3/30/16 “What Am I Clinging To?” (Daily Bible Reading: 1 Kings 9-11)

“But King Solomon loved many foreign women, as well as the daughter of Pharaoh: women of the Moabites, Ammonites, Edomites, Sidonians, and Hittites-- from the nations of whom the Lord had said to the children of Israel, ‘You shall not intermarry with them, nor they with you. Surely they will turn away your hearts after their gods.’ Solomon clung to these in love” (1 Kings 11:1-2).

Solomon’s reign had started off so well. God had blessed him with great wisdom, understanding and “largeness of heart” (1 Kings 4:29). Solomon had been blessed to build the Temple of the Lord and witnessed God’s glory filling the temple (1 Kings 8:10-11). God had appeared to Solomon a second time and promised to continue to bless Solomon and his descendants forever if Solomon would continue to follow after God’s commandments (1 Kings 9:1-5).

However, Solomon began to stray. He began to oppress the people of God burdening them with heavy burdens (cf. 1 Kings 12:4). He mistreated his allies and the allies of his father by giving them worthless cities in exchange for the help they had given him (cf. 1 Kings 9:10-14). Worst of all, he turned from following after the Lord and began to serve the gods of his many wives.

As the opening verse states, Solomon had a terrible weakness for women. It appears he was unable to control his sexual appetites. In fact, he goes on to marry 700 women and has an additional 300 concubines (1 Kings 11:3). His desire for all these women weakened his desire for God. In the end, they turned his heart away from the Lord and to their gods. As he turns away from Jehovah God, the Bible says about Solomon’s desire for these women that he, “clung to these in love” (1 Kings 11:2).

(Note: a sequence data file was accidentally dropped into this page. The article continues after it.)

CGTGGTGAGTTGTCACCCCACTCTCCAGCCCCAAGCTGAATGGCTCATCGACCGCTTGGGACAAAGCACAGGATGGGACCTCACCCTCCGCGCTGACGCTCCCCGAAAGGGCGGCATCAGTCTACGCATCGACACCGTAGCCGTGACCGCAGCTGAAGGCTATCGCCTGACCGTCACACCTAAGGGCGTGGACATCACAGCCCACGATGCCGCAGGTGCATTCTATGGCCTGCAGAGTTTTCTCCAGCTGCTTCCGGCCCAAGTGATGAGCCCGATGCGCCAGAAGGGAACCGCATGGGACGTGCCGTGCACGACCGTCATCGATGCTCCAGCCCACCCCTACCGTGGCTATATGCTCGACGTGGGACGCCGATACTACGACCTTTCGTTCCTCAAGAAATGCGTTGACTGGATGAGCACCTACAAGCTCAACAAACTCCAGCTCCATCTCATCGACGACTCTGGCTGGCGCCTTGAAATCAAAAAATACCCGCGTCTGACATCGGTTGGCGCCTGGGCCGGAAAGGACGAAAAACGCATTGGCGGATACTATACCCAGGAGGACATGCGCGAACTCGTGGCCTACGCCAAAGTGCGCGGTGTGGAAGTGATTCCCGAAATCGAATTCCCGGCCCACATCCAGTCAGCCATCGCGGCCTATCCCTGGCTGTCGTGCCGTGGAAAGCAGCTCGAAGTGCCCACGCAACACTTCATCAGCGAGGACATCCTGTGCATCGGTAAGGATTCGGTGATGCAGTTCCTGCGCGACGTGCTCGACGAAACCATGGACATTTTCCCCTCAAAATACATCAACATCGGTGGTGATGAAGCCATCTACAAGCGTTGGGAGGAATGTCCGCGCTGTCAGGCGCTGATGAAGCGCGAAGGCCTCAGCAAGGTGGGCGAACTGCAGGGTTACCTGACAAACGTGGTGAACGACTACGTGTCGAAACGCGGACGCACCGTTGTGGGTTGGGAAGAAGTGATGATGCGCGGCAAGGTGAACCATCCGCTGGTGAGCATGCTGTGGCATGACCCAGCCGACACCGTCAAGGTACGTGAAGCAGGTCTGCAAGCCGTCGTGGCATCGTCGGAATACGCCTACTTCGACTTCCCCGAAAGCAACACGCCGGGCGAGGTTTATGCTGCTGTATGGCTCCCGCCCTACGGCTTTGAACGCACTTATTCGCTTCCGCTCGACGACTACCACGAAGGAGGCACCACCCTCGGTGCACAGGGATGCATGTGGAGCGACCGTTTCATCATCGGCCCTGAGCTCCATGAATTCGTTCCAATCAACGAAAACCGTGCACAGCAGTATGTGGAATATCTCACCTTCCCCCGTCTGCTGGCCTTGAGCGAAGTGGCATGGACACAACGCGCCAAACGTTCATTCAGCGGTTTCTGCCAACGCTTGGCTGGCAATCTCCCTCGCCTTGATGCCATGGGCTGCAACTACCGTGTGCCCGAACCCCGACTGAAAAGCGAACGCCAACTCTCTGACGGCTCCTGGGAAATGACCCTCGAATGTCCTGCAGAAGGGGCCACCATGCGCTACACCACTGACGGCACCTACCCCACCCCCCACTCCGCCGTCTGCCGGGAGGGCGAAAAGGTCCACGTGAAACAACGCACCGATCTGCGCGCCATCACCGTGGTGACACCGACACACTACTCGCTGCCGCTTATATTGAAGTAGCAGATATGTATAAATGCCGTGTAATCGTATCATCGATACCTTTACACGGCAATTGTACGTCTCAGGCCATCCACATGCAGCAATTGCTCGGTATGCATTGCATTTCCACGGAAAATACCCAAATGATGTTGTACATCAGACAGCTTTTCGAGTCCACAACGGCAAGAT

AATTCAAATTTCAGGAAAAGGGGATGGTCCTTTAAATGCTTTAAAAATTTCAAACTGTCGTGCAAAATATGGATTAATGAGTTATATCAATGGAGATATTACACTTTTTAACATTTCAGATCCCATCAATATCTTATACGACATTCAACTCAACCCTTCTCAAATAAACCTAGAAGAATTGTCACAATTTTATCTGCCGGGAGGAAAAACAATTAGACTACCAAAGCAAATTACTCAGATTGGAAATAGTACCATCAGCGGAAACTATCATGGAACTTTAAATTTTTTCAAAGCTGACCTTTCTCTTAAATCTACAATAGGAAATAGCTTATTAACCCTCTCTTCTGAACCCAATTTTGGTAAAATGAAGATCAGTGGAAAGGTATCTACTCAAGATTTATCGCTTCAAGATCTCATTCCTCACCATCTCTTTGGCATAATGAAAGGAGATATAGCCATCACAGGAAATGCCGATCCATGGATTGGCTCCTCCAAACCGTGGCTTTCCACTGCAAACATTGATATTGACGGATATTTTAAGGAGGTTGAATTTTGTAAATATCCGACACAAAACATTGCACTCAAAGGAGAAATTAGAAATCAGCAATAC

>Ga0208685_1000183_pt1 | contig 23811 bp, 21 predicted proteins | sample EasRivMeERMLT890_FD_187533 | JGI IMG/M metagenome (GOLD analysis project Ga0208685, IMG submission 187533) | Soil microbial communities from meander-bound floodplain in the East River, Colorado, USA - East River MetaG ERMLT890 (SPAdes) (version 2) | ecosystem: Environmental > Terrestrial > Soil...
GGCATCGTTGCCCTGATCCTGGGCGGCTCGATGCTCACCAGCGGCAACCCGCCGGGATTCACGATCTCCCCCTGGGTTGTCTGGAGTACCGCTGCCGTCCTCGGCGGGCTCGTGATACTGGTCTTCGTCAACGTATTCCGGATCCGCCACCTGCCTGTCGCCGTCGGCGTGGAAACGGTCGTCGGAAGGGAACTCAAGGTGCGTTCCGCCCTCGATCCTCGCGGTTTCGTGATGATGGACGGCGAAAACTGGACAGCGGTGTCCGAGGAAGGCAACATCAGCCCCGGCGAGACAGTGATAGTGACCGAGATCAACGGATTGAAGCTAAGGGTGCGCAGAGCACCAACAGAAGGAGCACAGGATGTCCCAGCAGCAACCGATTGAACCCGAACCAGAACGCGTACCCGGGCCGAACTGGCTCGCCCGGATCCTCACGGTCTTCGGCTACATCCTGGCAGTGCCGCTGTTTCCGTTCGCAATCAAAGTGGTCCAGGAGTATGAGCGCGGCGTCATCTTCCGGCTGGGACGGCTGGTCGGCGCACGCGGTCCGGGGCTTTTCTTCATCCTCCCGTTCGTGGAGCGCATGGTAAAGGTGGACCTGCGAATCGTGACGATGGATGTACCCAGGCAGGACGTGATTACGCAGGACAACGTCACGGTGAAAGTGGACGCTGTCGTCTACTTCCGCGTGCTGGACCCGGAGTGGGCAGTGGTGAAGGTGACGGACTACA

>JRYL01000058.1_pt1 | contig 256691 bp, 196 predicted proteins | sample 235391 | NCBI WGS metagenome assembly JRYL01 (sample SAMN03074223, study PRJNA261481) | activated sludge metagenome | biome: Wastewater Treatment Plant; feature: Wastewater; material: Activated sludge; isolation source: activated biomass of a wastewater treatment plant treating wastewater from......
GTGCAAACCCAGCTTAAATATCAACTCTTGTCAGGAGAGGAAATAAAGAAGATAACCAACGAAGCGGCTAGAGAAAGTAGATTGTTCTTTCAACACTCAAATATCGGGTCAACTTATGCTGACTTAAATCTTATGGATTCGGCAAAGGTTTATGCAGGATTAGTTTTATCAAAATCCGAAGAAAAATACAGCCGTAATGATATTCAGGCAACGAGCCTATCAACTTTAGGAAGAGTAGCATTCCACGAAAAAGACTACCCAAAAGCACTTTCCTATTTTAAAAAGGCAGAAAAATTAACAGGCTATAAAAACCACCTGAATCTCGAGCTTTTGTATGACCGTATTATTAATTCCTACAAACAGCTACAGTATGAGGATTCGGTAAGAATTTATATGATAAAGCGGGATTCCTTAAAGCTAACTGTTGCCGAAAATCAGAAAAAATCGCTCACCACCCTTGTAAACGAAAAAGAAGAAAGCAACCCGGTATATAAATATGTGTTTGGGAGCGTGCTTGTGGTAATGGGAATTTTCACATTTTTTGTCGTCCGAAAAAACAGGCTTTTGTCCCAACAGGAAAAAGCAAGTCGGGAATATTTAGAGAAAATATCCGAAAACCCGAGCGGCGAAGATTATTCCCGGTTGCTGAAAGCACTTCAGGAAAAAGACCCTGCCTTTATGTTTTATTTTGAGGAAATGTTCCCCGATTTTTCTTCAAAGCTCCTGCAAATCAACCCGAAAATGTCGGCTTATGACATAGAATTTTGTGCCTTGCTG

Solomon would go on to regret what he had done. The book of Ecclesiastes is essentially Solomon’s confession of how foolish he had been during these years of his kingdom. He would say about this time period, “Whatever my eyes desired I did not keep from them. I did not withhold my heart from any pleasure, for my heart rejoiced in all my labor; and this was my reward from all my labor. Then I looked on all the works that my hands had done and on the labor in which I had toiled; and indeed all was vanity and grasping for the wind. There was no profit under the sun” (Ecclesiastes 2:10-11). He realized how incredibly foolish he had been seeking to satisfy himself with pleasure. In the end he concludes, “Let us hear the conclusion of the whole matter: Fear God and keep His commandments, for this is man's all. For God will bring every work into judgment, including every secret thing, whether good or evil” (Ecclesiastes 12:13-14).

Although Solomon realized the errors of his ways and regretted how foolish he had been, the consequences of his sins would out live him. His kingdom would become divided and the majority of the tribes of Israel would no longer follow the reign of his sons (1 Kings 11:11-13). Unfortunately, he had wasted the many blessings God had given to him because of his inability to control his sexual appetites and his clinging to all these women in love.